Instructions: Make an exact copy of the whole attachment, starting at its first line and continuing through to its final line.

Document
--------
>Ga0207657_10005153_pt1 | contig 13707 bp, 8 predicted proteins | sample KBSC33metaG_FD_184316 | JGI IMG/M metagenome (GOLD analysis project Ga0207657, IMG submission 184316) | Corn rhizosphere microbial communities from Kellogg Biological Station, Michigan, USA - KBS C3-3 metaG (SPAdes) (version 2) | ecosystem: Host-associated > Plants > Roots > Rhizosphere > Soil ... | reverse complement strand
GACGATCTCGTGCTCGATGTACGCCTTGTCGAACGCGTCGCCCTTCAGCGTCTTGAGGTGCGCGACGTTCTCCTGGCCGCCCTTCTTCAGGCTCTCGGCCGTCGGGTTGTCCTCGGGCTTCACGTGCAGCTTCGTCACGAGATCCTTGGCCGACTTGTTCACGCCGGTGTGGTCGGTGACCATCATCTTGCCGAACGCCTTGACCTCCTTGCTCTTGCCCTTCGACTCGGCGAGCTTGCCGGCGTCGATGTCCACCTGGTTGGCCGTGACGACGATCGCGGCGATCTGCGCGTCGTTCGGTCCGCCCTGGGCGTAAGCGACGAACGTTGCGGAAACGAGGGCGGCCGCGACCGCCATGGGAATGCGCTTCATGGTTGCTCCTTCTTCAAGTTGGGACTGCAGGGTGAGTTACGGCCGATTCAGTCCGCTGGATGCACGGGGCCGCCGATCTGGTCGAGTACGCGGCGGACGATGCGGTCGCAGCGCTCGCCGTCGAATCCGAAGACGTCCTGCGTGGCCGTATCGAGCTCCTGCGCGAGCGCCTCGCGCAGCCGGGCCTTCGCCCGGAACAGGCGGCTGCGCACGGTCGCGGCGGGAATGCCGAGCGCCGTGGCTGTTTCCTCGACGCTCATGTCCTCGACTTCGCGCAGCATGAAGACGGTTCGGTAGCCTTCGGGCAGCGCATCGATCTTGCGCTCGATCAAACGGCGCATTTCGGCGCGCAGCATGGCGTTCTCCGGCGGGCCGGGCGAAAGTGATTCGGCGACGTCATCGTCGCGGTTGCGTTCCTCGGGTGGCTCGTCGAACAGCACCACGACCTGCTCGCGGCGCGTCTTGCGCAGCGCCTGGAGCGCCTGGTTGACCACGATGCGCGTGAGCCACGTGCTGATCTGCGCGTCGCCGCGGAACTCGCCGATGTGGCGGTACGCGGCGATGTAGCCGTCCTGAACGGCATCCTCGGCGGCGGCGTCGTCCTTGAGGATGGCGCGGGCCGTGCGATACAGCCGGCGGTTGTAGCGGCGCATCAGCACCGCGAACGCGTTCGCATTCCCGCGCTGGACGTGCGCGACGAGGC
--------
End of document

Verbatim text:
>Ga0207657_10005153_pt1 | contig 13707 bp, 8 predicted proteins | sample KBSC33metaG_FD_184316 | JGI IMG/M metagenome (GOLD analysis project Ga0207657, IMG submission 184316) | Corn rhizosphere microbial communities from Kellogg Biological Station, Michigan, USA - KBS C3-3 metaG (SPAdes) (version 2) | ecosystem: Host-associated > Plants > Roots > Rhizosphere > Soil ... | reverse complement strand
GACGATCTCGTGCTCGATGTACGCCTTGTCGAACGCGTCGCCCTTCAGCGTCTTGAGGTGCGCGACGTTCTCCTGGCCGCCCTTCTTCAGGCTCTCGGCCGTCGGGTTGTCCTCGGGCTTCACGTGCAGCTTCGTCACGAGATCCTTGGCCGACTTGTTCACGCCGGTGTGGTCGGTGACCATCATCTTGCCGAACGCCTTGACCTCCTTGCTCTTGCCCTTCGACTCGGCGAGCTTGCCGGCGTCGATGTCCACCTGGTTGGCCGTGACGACGATCGCGGCGATCTGCGCGTCGTTCGGTCCGCCCTGGGCGTAAGCGACGAACGTTGCGGAAACGAGGGCGGCCGCGACCGCCATGGGAATGCGCTTCATGGTTGCTCCTTCTTCAAGTTGGGACTGCAGGGTGAGTTACGGCCGATTCAGTCCGCTGGATGCACGGGGCCGCCGATCTGGTCGAGTACGCGGCGGACGATGCGGTCGCAGCGCTCGCCGTCGAATCCGAAGACGTCCTGCGTGGCCGTATCGAGCTCCTGCGCGAGCGCCTCGCGCAGCCGGGCCTTCGCCCGGAACAGGCGGCTGCGCACGGTCGCGGCGGGAATGCCGAGCGCCGTGGCTGTTTCCTCGACGCTCATGTCCTCGACTTCGCGCAGCATGAAGACGGTTCGGTAGCCTTCGGGCAGCGCATCGATCTTGCGCTCGATCAAACGGCGCATTTCGGCGCGCAGCATGGCGTTCTCCGGCGGGCCGGGCGAAAGTGATTCGGCGACGTCATCGTCGCGGTTGCGTTCCTCGGGTGGCTCGTCGAACAGCACCACGACCTGCTCGCGGCGCGTCTTGCGCAGCGCCTGGAGCGCCTGGTTGACCACGATGCGCGTGAGCCACGTGCTGATCTGCGCGTCGCCGCGGAACTCGCCGATGTGGCGGTACGCGGCGATGTAGCCGTCCTGAACGGCATCCTCGGCGGCGGCGTCGTCCTTGAGGATGGCGCGGGCCGTGCGATACAGCCGGCGGTTGTAGCGGCGCATCAGCACCGCGAACGCGTTCGCATTCCCGCGCTGGACGTGCGCGACGAGGC